Here, it’s worth noting the wooden ceiling, with geometric shapes that look like a starry sky! Due to its age and state of conservation, the ceiling of this Royal Chapel is considered one of the best examples of Mudejar carpentry.

In the first reign after the completion of the Palatine Chapel, the king attended mass in the main chapel, hidden by a curtain. In the 17th century, a superior tribune was added, which allowed King Afonso VI (the prisoner-king) to participate in religious ceremonies without leaving his chambers.

Arab Room

The Arab Room belongs to the central nucleus of the National Palace of Sintra. Unfortunately, this was one of the areas most affected by the Lisbon Earthquake of 1755. For example, the Arab Room was part of a square tower, whose upper floor completely collapsed.

With so much destruction, it’s not possible to understand what the exact function of this room was. Some historians argue that it was an antechamber to the next room, while others suggest that it was the bedroom of King João I.

In any case, the Arab Room had direct access to the Central Courtyard, via a spiral staircase. The small exotic fountain and the Mudejar tile covering that give it its name were installed in the reign of King Manuel I.

Guests’ Room (or State Bed Room)

The large piece of furniture you see in the photograph is a four-poster bed from the 17th century, carved in blackwood from Mozambique and silver. So far, this is the only example of a “state bed” in Portugal and, of course, the first to be presented to the public!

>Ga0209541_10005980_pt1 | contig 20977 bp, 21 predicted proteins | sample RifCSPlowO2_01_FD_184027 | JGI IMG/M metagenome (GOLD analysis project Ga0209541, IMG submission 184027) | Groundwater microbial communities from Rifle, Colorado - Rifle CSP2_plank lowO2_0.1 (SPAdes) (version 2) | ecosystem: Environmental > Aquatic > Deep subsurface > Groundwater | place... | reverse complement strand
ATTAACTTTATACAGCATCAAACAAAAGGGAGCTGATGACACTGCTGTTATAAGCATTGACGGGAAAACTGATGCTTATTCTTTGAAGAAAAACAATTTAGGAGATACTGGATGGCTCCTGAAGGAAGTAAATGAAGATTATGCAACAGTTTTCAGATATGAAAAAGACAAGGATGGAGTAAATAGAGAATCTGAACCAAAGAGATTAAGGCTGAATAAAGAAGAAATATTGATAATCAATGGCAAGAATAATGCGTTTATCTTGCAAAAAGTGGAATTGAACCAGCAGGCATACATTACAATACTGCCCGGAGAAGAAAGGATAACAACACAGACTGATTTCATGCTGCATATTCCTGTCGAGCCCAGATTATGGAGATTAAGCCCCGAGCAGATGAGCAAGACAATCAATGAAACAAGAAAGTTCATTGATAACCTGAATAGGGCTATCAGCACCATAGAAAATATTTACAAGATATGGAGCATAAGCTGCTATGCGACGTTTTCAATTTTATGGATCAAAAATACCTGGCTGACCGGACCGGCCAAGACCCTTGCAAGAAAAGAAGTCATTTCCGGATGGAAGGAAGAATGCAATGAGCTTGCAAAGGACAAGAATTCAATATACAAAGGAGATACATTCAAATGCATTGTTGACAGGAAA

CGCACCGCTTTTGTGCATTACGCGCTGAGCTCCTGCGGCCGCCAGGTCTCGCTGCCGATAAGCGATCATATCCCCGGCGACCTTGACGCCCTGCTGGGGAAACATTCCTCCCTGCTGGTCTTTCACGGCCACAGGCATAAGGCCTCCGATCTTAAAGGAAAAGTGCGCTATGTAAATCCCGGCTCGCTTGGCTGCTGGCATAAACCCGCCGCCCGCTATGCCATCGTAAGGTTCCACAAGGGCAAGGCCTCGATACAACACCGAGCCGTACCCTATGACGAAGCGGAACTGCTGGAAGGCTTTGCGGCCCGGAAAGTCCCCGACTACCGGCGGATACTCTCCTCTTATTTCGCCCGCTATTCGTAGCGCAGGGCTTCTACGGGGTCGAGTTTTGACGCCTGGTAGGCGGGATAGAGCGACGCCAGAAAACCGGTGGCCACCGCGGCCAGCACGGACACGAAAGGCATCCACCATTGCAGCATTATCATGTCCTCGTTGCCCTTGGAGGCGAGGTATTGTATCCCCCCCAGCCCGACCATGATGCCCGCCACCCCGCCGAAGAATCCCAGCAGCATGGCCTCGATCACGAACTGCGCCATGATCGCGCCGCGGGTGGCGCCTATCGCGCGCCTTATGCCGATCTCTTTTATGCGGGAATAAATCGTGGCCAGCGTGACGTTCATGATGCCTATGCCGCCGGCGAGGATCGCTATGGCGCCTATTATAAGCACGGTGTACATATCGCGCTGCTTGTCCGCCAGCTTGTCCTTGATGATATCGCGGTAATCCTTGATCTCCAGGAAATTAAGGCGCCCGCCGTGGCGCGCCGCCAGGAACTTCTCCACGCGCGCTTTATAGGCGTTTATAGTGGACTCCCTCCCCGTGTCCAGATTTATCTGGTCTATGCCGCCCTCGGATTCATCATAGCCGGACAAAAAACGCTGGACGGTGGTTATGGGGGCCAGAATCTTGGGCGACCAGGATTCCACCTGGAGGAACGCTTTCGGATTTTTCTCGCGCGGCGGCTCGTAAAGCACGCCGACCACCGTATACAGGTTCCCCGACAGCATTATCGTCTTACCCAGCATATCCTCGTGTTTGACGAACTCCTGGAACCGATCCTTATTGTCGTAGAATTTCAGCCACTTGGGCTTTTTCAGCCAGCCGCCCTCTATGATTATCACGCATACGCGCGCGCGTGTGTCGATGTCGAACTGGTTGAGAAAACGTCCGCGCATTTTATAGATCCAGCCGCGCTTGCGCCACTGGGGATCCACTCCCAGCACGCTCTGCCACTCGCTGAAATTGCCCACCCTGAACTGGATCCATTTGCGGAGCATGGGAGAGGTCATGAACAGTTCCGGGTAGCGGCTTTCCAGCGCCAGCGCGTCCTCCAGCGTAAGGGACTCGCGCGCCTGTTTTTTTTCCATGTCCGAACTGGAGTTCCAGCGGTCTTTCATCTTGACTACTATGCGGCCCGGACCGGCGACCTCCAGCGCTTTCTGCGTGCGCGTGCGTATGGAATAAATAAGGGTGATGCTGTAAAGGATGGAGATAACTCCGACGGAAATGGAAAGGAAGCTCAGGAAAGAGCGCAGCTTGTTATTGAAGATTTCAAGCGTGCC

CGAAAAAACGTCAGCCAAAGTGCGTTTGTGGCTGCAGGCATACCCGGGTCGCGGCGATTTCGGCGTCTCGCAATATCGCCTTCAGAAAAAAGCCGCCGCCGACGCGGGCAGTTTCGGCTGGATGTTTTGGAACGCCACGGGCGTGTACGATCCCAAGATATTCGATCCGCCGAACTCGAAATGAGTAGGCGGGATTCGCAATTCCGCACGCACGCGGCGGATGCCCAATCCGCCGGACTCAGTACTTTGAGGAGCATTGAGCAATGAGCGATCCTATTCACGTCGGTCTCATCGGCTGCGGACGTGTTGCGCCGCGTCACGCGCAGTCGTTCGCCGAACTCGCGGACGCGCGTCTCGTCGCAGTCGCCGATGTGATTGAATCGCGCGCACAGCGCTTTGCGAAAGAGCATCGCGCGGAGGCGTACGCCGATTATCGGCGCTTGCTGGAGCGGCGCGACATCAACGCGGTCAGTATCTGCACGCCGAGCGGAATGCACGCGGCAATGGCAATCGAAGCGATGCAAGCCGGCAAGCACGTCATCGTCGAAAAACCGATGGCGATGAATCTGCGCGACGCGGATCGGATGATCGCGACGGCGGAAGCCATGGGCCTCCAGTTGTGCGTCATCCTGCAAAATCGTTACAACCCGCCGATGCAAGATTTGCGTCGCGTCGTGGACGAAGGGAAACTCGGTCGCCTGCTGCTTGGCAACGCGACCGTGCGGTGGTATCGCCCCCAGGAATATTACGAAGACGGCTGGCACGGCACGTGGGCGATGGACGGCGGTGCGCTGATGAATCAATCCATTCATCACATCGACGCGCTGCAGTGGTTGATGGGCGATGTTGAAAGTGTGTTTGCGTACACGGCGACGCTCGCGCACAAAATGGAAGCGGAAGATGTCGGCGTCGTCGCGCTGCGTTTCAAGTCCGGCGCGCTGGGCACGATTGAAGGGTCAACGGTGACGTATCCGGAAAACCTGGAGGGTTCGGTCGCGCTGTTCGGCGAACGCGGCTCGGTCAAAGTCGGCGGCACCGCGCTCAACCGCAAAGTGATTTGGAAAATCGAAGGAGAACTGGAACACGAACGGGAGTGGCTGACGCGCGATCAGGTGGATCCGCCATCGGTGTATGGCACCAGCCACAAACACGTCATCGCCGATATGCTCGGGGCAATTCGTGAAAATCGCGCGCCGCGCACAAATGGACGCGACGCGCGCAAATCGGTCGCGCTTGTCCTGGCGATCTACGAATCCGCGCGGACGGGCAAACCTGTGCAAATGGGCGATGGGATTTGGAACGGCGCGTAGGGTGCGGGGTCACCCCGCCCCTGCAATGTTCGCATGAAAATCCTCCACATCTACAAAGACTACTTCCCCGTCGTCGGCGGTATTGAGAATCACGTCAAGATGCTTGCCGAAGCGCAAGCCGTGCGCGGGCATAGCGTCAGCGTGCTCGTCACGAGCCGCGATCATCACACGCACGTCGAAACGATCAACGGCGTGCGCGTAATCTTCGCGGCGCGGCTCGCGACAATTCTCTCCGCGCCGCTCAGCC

The State Bed Room is nicknamed the Guests’ Room, but the truth is that no one knows how the space was used before the Lisbon Earthquake of 1755.

According to historical records, this chamber was surmounted by a terrace, which communicated with the upper floor of the Arab Room (the so-called square tower). But the natural catastrophe destroyed both of them, erasing the evidence of their first functions!

Kitchen

The Kitchen of the National Palace of Sintra is the largest and tallest kitchen I’ve ever visited, with its two 33 meters high conical chimneys! A true symbol of Sintra, the Kitchen was built by King João I with these monumental dimensions, as it was intended to serve not only the various members of the Portuguese Royal Family but also the hundreds of people from the Court!

Sintra has always been a destination highly esteemed by the monarchs of Portugal, both for its strategic location (in relation to Lisbon and the Atlantic Ocean) and for the wealth of its wild fauna. As the kings (and some queens) were great fans of hunting, the Kitchen of the National Palace of Sintra was often used to prepare large banquets with the animals caught in these royal huntings.

Manueline Hall